Don't Create Your Own 'Fake News'

Broadcasting a better version of yourself on social media won’t make your exaggerations about your business—or your life—more real.

I will never be a Pinterest mom. I’ve tried.

I’ve made the homemade laundry detergent, the cake pops that are supposed to look like cats, the no-sew skirt—I’ve even tried to put on makeup the right way. But apparently, that’s not me.

That doesn’t make it any less desirable to try and be that Pinterest mom with the perfect hair, makeup, physique, and appropriately perfect Lululemon workout clothes. (Well, I could buy those clothes, but I’m cheap.) That mom who cooks a perfect dinner for her perfect family every night after she gets home from her high-powered job (because, yes, in my occasionally spiteful mental image, this perfect woman is not only making the hearth homey—she’s killing it as an executive as well).

In my moments of clarity—after just one really good craft vodka cocktail—I realize this woman is pretty much not real. She’s a figment of social media users’ imaginations, created to fulfill our incessant need to be perfect in the eyes of others.

She’s never cleaning up kid or cat vomit at 3 a.m.—or, bless her heart, both at the same time. You don’t see her picking the moldy corners off the bread because the bus is coming in one minute and there’s nothing else to fill the kid’s lunchbox. What if you knew these things about her? Well, you’d love her. She’d be your spirit animal. You’d be nodding along in solidarity with her woes.

So why don’t we see more of her—the real her—in our lives?

Being a real estate professional, I see many of the people in my life turn into the fake Pinterest mom types on social media. (Men, too. There is no gender exclusivity here.) All y’all talk about online are the positives or the fabricated. How many agents or brokers do you know who post one of the following at least weekly:

  • “Houses are flying off the shelves! I sold my last house! Let me know if you need to sell!”
  • “Interest rates are at historic lows! Buy now before you miss out!”
  • “Just showed 29 houses today and, boy, do I need a glass of wine!”
  • “I just had my 18th closing for the month! I’m #blessed.”
  • “I’m having an open house at 123 Happy Street, and people are going to be fighting over it!”

The typical real estate pro sells 11 properties per year, according to the National Association of REALTORS®’ 2016 Member Profile. So do the math: That’s not even one house per month. The median income of the nation’s 1.2 million REALTORS® is $39,200, which may pay the bills in some areas—but in others, it’s below the poverty line. So why the nonstop talk on Facebook, Twitter, Instagram, and Snapchat about all of these houses we’re supposedly selling? Is it related to the same desire that drives the Pinterest moms to post about their awesomeness every hour? Is it that need to be perceived as the absolute best in hopes of turning it into reality?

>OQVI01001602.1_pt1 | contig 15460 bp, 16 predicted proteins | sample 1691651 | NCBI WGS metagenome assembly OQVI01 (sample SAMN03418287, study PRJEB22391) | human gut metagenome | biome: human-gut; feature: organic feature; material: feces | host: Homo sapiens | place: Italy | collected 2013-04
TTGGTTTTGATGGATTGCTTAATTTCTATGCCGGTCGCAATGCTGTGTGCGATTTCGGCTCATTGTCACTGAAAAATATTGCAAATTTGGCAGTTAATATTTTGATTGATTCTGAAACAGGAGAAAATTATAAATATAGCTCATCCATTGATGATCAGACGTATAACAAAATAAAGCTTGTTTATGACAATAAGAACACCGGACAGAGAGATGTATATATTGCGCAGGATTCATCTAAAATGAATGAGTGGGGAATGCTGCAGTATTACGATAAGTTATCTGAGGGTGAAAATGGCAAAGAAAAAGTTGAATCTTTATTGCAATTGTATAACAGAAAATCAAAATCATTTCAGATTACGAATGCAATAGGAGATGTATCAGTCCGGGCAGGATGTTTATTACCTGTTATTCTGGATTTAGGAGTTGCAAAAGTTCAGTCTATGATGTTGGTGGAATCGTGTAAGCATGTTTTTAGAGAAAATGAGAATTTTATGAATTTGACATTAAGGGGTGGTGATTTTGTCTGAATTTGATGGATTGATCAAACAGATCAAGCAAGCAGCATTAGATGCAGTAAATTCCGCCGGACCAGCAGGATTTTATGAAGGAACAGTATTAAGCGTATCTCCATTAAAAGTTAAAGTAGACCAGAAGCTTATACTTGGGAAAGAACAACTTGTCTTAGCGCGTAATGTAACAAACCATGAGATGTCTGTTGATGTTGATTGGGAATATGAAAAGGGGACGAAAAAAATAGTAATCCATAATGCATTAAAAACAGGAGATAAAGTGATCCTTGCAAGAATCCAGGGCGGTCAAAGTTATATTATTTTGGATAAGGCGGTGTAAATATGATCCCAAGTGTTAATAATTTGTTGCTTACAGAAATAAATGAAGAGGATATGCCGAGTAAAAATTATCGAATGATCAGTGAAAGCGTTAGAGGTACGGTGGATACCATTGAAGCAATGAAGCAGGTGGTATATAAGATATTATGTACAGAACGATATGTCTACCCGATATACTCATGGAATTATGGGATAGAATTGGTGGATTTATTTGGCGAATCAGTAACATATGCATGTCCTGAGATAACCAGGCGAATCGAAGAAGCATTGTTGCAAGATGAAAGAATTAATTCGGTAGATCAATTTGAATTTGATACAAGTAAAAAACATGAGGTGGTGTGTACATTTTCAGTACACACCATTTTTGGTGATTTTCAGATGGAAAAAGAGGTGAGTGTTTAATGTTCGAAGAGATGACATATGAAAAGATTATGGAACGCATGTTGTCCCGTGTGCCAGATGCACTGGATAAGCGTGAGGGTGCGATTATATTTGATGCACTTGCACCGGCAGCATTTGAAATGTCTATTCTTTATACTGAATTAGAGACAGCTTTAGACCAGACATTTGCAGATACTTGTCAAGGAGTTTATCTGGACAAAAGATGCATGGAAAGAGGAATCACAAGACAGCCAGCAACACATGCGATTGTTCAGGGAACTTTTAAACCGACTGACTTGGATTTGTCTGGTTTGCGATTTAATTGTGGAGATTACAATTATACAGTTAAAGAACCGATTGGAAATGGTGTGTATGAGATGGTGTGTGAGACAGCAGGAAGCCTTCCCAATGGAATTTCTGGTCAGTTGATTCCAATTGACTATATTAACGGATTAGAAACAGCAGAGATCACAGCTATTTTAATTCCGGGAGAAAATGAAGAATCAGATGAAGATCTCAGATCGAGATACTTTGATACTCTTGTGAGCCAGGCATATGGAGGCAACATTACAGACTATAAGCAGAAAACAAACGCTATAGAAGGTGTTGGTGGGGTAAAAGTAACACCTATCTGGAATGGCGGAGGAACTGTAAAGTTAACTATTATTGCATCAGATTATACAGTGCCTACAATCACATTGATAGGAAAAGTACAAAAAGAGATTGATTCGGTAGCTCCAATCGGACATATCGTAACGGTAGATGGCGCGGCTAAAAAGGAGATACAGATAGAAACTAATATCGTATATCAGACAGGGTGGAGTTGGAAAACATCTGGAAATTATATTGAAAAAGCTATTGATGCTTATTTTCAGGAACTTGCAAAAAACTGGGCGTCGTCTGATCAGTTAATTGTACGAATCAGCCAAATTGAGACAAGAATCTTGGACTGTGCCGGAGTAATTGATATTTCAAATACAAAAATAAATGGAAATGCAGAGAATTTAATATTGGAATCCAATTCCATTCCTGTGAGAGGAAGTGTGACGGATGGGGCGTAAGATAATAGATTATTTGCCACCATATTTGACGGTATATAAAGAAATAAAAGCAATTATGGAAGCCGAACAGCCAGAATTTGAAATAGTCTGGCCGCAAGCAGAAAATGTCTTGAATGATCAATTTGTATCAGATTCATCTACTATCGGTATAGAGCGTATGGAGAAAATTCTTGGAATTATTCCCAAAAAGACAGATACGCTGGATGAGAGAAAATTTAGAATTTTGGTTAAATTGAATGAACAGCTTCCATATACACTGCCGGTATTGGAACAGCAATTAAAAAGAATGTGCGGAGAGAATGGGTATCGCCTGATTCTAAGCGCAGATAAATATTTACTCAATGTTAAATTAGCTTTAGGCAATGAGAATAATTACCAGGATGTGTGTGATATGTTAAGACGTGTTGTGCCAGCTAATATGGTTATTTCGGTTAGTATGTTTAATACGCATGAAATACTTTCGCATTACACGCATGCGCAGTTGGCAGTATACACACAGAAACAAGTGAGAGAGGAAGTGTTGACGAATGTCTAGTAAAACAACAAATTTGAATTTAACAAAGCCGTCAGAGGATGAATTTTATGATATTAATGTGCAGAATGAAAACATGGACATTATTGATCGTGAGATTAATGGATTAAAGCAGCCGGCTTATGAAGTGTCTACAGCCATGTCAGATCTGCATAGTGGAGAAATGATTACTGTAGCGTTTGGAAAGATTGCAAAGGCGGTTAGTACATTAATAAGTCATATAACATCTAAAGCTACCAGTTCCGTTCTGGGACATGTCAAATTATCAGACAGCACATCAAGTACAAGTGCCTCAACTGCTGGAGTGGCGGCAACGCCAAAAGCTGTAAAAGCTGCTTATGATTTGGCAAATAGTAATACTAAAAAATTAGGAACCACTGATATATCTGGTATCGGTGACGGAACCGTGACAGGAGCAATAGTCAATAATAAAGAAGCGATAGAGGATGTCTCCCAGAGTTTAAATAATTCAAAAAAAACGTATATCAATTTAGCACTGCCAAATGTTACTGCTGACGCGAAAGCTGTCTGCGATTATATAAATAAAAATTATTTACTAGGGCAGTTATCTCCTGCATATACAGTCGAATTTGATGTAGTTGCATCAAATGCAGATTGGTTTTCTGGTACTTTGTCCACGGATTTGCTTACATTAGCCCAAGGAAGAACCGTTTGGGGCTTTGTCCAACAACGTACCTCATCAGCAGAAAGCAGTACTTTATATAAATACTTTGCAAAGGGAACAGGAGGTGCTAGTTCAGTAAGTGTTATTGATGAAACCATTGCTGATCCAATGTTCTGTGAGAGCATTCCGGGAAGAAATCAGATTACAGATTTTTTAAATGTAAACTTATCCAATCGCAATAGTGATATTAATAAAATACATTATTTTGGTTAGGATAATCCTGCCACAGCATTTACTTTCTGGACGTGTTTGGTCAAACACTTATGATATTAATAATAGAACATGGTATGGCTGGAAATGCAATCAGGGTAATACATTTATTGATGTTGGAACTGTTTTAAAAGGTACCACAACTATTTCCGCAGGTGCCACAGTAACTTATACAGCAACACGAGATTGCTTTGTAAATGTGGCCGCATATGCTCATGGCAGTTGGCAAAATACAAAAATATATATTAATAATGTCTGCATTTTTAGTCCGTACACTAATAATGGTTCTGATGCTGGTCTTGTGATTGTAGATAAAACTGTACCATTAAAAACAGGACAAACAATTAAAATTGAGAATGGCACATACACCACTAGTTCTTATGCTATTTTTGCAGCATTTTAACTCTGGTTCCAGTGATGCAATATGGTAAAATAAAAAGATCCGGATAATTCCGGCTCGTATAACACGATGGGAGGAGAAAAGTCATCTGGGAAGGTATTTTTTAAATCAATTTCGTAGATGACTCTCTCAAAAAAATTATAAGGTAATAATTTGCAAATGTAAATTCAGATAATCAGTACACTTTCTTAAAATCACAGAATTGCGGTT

I get it; it works for some people. For others, though, the constant positive posts can be downright depressing. Maybe you’re a mom like me who gets it right sometimes but not all the time. Maybe you’re a practitioner who is doing the very best to manage the roller coaster of life on a 100 percent commission income, and you can’t figure out why they have it so easy while you struggle.

The real secret is that #TheStruggleIsReal. Most of us use that hashtag in jest when we know we really shouldn’t be fussing. But think about the words for a minute. If we’d acknowledge to one another and to the world that struggles are real, what would change around us? What would your business look like if the world (which includes potential clients) knew your ups and downs and was able to laugh, cry, or shake their head along with you? My real estate business has grown every time I am more transparent about my professional and personal life.

Would we be more gracious and kind to one another if we didn’t feel like we were alone in the middle of whatever we are going through? If we didn’t feel like absolute freaks when everyone else is perfect? Would we share more ideas and lean on each other when the drama unfolds?

Learn this now: No one is perfect. No one is doing everything right, leaving you in the dust. It’s not you; it’s called life. The ever-changing, messy, unpredictable elements of life. And that, my friends, is its beauty. Embrace it. Live honestly. I’ll celebrate with you.

Editor’s note: Opinions expressed in commentary articles do not necessarily reflect the position of the National Association of REALTORS® or REALTOR® Magazine. Submit commentary ideas to managing editor Wendy Cole at